PAPER first part

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Oct 12, 2018 11:42
PAPER first part

When it comes to Eliot’s ‘Ash Wednesday’ scholars of many different generations share a common view that tends to privilege the influence of Dante over Cavalcanti, in the composition of the poem. The reasons for which are both historical and psychological. On one side, the first commenters of the poem were caught in the net thrown by the poet himself, who, in several circumstances, manifested his love and admiration for Dante and Divina Commedia; on the other side, his conversion to Anglo-Catholicism seemed to be even a clearer sign of a poetic and ideological shift from the inferno of the ‘Waste Land’ to the purgatorio of ‘Ash Wednesday’. Likewise it could stand for an element of assimilation to Dante`s life and ideas, his conversion has being the center around which any interpretation of his poem has revolved up to the present.
Despite the research line was drawn shortly after the publication of the work, many critics faced several difficulties in the attempt to find convergences between the work of Dante and Eliot. In particular, it was difficult to parallel the structure of the two poems and especially to understand in which ways the progression toward God in ‘Ash Wednesday’ follows the Italian equivalent. Cleophas (1959) in her effort to show ‘Ash Wednesday’ filiation from Dante`s work, evidences all the aspects in which the poem differs from its model: the emphasis of Eliot on the internal psychological journey of the Self, the skepticism of the world outside the poet`s mind, the paradoxes that the soul encounters in this path to redemption. Even the references to the Garden of Eden maintain a certain ambiguity about the final output of the effort. More generally speaking, the whole poem structure diverges from the systematic logic of Dante`s Purgatorio where every and each detail contributes to the expression of self-contrition and penitence.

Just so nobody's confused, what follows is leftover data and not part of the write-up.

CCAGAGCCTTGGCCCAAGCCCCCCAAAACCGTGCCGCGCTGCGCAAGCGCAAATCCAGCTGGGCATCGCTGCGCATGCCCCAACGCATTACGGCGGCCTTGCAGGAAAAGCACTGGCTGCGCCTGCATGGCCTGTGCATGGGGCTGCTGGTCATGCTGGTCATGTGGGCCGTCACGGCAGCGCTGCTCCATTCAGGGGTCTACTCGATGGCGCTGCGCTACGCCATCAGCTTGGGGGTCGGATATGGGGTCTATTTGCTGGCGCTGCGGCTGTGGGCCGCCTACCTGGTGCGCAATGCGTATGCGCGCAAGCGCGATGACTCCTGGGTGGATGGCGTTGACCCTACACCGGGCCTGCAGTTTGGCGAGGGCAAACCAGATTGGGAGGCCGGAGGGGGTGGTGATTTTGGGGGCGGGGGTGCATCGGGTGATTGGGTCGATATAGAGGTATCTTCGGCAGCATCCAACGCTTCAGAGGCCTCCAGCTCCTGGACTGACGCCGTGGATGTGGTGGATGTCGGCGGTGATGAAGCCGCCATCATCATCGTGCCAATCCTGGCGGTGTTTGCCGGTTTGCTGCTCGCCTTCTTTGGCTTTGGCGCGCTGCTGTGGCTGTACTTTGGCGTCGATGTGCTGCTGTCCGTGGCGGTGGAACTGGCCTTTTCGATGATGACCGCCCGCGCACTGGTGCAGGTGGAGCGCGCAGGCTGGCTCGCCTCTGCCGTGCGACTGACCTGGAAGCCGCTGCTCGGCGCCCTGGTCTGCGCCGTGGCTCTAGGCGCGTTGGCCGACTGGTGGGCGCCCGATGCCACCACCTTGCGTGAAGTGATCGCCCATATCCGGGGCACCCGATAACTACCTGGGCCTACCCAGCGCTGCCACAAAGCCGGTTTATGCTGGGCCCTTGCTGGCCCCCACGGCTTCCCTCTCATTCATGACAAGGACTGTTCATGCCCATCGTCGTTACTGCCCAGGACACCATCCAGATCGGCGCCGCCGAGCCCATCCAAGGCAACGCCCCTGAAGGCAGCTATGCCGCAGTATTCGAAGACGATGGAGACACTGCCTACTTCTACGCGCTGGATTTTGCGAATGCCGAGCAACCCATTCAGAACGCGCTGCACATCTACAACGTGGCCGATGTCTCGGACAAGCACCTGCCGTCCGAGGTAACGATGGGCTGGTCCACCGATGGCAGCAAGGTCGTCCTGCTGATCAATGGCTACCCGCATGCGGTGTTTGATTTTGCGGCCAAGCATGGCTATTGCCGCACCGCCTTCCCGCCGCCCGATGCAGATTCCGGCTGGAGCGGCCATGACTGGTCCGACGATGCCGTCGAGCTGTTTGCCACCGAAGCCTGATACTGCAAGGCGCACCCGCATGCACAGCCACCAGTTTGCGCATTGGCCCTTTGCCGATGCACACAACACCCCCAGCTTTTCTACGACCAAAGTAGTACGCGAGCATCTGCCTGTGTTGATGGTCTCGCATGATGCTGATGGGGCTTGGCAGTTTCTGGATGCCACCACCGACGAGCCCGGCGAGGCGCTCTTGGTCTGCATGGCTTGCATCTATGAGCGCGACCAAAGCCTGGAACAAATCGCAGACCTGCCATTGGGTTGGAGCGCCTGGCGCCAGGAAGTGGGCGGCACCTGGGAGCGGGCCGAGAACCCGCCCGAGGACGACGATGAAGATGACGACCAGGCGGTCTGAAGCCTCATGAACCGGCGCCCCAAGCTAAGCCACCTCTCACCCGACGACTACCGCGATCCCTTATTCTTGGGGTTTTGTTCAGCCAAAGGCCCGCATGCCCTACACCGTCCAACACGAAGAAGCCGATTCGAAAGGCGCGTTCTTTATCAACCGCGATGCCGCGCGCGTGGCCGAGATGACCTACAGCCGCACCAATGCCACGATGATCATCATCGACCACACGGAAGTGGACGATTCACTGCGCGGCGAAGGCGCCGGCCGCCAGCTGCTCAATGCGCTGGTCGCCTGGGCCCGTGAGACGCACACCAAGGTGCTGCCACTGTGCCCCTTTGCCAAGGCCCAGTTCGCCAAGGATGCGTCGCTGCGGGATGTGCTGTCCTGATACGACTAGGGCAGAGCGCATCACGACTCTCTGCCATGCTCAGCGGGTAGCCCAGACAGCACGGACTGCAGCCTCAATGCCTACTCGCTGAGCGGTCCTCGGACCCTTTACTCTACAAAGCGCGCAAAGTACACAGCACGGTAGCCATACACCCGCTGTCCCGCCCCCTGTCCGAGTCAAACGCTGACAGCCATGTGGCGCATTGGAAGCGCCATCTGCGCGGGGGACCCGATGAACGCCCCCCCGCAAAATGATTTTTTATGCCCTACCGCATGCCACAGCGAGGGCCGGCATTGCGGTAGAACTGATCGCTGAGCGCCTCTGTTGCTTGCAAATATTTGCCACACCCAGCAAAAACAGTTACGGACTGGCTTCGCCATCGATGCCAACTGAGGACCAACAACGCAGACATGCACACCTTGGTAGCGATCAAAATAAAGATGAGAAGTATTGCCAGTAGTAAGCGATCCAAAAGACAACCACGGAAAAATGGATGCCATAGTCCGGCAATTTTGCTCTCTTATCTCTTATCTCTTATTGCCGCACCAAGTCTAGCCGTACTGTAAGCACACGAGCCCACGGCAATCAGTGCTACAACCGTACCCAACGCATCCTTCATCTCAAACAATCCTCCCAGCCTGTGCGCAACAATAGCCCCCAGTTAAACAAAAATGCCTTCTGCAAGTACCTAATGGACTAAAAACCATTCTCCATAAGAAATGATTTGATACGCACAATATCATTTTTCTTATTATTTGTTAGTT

Another of the critics apparently caught in Eliot`s net is Rodgers. In his analysis of the poem, he try to follow strictly Eliot`s statements about the great long-lasting influence that Dante had on his poetry. However, almost at the beginning of his analysis he is forced to admit the ‘substantial difference that exists between the two poets’. He has to recognize that what in Dante supports the idea of the reality and of the objectiveness of the meaning of the pilgrim`s journey, has in Eliot the impressionistic traits of a doubtful conscience. What in Dante is faith and contemplation of divine order, is in Eliot only a desperate attempt to reach salvation. Therefore his analysis has to move away from an unclear parallelism and to move toward the examination of the ritual of the Mass as a myth used by both authors to explain the recoincilation of opposite tensions in their poems.